Native American History was highlighted at the School Violence Prevention Demonstration Program's Fifthth annual Training Institute in Woodland Hills, California.
Jennifer Nez Denetdale,the great-great-great grand-daughter of the Navajo chief Manuelito and an author and associate professor of history at Northern Arizona University, was invited to partiocipate in the event as a content scholar. She provided the trainers with an overview of the content of her book “Reclaiming Dine History: The Legacies of Navajo Chief Manuelito and Juanita” in which she examines the “construction of Dine history that underlines the dichotomy between Navajo and non-Navajo perspectives of the past.” Her presentation was followed by a discussion of how trainers should deal with Native American History.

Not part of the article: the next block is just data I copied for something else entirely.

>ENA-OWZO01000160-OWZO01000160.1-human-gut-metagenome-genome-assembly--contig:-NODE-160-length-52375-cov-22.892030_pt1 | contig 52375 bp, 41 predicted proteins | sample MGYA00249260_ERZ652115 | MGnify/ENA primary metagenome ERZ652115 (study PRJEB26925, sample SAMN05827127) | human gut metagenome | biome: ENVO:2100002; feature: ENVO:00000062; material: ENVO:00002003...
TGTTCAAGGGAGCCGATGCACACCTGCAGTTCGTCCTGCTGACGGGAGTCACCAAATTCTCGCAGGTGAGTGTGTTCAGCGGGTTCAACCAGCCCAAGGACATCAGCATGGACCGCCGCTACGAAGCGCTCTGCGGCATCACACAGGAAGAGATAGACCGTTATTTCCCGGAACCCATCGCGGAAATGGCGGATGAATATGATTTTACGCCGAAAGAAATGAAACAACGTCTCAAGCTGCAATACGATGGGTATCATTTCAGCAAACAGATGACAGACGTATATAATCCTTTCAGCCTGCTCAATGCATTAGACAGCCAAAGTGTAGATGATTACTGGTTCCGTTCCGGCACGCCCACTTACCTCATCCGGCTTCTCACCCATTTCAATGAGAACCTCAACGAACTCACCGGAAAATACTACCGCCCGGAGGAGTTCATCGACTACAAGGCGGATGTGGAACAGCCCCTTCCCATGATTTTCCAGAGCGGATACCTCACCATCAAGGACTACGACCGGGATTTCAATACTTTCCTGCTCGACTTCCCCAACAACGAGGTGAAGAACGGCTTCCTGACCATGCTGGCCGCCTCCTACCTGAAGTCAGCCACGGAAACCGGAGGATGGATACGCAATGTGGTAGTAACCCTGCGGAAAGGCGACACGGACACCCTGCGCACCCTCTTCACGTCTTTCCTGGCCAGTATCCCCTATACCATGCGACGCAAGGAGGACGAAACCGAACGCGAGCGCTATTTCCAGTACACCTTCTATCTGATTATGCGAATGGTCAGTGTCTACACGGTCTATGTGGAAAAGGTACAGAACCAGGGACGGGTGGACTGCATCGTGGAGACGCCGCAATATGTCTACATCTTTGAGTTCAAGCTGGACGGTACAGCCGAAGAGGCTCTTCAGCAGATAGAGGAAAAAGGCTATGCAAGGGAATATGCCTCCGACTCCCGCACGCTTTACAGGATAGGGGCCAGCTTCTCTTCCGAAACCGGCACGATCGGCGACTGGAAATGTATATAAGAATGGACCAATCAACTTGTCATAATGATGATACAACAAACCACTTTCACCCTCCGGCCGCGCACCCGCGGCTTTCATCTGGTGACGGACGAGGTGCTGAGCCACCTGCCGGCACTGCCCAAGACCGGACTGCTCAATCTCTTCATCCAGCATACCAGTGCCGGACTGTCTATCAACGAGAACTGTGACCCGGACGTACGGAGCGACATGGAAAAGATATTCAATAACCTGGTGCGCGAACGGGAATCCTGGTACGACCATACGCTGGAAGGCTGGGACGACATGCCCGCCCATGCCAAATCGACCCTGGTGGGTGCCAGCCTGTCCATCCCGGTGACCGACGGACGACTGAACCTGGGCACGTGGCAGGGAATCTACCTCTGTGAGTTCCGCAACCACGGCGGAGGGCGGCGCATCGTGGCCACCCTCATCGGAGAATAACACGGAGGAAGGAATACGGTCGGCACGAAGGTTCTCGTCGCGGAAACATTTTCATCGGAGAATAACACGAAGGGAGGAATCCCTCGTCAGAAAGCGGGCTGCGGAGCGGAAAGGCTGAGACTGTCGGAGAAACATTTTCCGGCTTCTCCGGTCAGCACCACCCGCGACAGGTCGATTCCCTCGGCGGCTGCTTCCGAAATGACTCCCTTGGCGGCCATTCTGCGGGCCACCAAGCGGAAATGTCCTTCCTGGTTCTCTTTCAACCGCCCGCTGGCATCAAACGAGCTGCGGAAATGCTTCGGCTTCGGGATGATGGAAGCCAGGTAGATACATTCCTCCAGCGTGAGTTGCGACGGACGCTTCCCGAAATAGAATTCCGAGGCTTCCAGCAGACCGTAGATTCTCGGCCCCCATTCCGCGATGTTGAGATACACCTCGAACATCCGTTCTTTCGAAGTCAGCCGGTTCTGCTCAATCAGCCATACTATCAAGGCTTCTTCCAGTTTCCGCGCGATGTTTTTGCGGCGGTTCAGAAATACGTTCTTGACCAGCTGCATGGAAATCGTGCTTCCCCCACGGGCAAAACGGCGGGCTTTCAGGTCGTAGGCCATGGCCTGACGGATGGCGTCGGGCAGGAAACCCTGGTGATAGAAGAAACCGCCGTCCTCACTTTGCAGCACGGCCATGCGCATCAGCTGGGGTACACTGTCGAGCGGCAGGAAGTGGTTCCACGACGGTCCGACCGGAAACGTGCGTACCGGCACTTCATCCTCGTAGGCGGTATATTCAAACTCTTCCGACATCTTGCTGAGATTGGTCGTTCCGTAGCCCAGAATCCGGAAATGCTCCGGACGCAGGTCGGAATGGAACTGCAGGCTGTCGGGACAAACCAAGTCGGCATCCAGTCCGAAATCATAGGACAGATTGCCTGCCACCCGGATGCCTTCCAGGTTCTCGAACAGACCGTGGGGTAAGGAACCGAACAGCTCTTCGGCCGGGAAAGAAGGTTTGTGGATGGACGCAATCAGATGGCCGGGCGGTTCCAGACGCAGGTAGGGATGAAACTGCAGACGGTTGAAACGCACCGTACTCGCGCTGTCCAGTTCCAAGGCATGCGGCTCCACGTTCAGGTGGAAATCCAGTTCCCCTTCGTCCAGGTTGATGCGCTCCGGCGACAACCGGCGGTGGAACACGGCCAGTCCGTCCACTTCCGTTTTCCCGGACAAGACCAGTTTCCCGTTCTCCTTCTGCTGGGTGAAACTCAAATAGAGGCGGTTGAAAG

Another content scholar was Larry Gerston, an author, political analyst and professor of political science at San Jose State University. In his presentation on the subject of “Civic Engagement and Public Policy,” he offered the participants some practical pointers for training on public policy.
The SVPDP, now celebrating its 10th year, provides trainers with the opportunity to learn, practice, and share interactive training strategies and design a training plan for the upcoming year at its annual training institute.